3. Behavior.
Your company's image includes not only how you promote yourselves but also how you act toward customers and the public, both on a day-to-day basis and during extraordinary circumstances. Things like how you answer the phone, how you greet shoppers, how cheerfully you correct mistakes or accept returns, how aggressively you negotiate contracts all become bound up in one composite image.

Larger companies sometimes engage "mystery shoppers" or "mystery patients" (for hospitals), who interact with the company incognito and then file a report on their experience. Many of the faults that turn up in such reports can be easily corrected once identified, leading to an improved image. You can also directly solicit feedback from clients through a survey form. Sometimes the very act of asking for feedback improves a firm's image, since it shows they care about customers' experiences.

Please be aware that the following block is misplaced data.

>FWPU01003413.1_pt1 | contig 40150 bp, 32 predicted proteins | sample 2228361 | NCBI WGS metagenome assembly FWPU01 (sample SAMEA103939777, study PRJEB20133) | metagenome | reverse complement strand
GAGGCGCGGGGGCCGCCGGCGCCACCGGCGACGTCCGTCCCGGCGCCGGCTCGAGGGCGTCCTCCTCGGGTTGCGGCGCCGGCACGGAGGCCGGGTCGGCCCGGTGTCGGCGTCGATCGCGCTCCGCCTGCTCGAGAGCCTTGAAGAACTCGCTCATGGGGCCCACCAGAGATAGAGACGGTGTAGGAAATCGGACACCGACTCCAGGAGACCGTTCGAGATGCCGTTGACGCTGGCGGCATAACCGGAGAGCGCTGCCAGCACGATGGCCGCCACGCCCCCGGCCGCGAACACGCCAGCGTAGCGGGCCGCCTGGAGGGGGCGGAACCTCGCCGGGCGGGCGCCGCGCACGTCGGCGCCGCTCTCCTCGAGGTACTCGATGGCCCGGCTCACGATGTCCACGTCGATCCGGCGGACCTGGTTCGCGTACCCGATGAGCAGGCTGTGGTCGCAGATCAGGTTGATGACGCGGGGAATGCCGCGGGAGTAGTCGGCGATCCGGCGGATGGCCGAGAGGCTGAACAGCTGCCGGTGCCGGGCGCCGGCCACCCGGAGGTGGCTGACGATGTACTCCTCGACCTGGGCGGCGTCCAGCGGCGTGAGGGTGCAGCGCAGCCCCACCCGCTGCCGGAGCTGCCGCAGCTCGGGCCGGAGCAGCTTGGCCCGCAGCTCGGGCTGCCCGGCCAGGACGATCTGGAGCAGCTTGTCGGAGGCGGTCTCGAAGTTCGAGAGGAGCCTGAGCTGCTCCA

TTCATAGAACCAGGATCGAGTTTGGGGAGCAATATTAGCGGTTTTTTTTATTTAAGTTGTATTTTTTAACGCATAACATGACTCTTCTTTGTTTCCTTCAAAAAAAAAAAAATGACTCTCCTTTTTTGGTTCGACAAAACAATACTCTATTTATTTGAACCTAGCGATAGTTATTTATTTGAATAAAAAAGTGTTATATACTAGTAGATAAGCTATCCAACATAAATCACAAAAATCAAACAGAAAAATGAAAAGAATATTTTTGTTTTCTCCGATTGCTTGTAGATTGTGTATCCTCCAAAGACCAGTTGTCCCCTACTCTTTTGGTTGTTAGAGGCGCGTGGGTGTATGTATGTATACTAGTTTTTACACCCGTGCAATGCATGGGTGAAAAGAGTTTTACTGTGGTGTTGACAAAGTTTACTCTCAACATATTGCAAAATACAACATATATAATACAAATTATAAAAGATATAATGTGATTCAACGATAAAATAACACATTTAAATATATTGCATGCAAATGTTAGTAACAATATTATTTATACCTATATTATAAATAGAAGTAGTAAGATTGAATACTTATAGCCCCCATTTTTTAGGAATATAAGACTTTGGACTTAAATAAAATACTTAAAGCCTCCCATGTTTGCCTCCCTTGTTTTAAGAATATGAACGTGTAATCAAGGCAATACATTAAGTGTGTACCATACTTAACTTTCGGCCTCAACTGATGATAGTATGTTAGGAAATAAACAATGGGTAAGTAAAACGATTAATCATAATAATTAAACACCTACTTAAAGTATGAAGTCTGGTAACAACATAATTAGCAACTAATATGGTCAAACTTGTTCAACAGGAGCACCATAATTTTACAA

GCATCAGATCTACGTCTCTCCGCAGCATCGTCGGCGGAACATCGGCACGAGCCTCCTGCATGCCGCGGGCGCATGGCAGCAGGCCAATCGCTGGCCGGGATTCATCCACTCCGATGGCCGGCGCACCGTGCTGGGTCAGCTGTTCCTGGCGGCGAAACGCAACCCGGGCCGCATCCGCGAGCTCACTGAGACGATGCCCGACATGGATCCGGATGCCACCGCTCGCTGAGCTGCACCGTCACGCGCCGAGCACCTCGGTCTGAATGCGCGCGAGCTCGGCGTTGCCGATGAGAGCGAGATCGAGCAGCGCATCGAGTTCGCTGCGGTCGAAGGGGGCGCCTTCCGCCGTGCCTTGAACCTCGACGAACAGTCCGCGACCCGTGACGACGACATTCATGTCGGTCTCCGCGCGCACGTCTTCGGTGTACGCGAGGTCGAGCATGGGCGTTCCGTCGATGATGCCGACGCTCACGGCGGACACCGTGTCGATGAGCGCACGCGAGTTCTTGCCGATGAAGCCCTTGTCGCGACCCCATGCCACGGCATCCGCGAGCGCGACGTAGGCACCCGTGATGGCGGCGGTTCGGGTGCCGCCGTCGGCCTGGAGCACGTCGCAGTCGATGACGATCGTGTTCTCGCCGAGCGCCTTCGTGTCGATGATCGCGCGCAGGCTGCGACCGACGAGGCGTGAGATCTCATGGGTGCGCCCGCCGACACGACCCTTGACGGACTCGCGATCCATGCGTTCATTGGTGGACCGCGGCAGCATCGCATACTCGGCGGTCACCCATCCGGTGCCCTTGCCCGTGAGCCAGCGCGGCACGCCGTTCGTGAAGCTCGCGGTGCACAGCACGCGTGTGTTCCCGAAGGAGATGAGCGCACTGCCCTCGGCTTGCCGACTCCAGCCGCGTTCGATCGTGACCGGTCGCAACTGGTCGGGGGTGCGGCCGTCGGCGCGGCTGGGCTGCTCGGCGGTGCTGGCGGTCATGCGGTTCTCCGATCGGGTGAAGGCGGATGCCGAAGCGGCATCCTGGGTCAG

4. Price.
How much you cost in comparison to competitors often becomes part of your image. If you're tempted to keep price out of the equation until someone expresses a desire to buy, think twice. Whether you charge high, low or reasonable prices, integrating pricing deliberately into your company image has several advantages.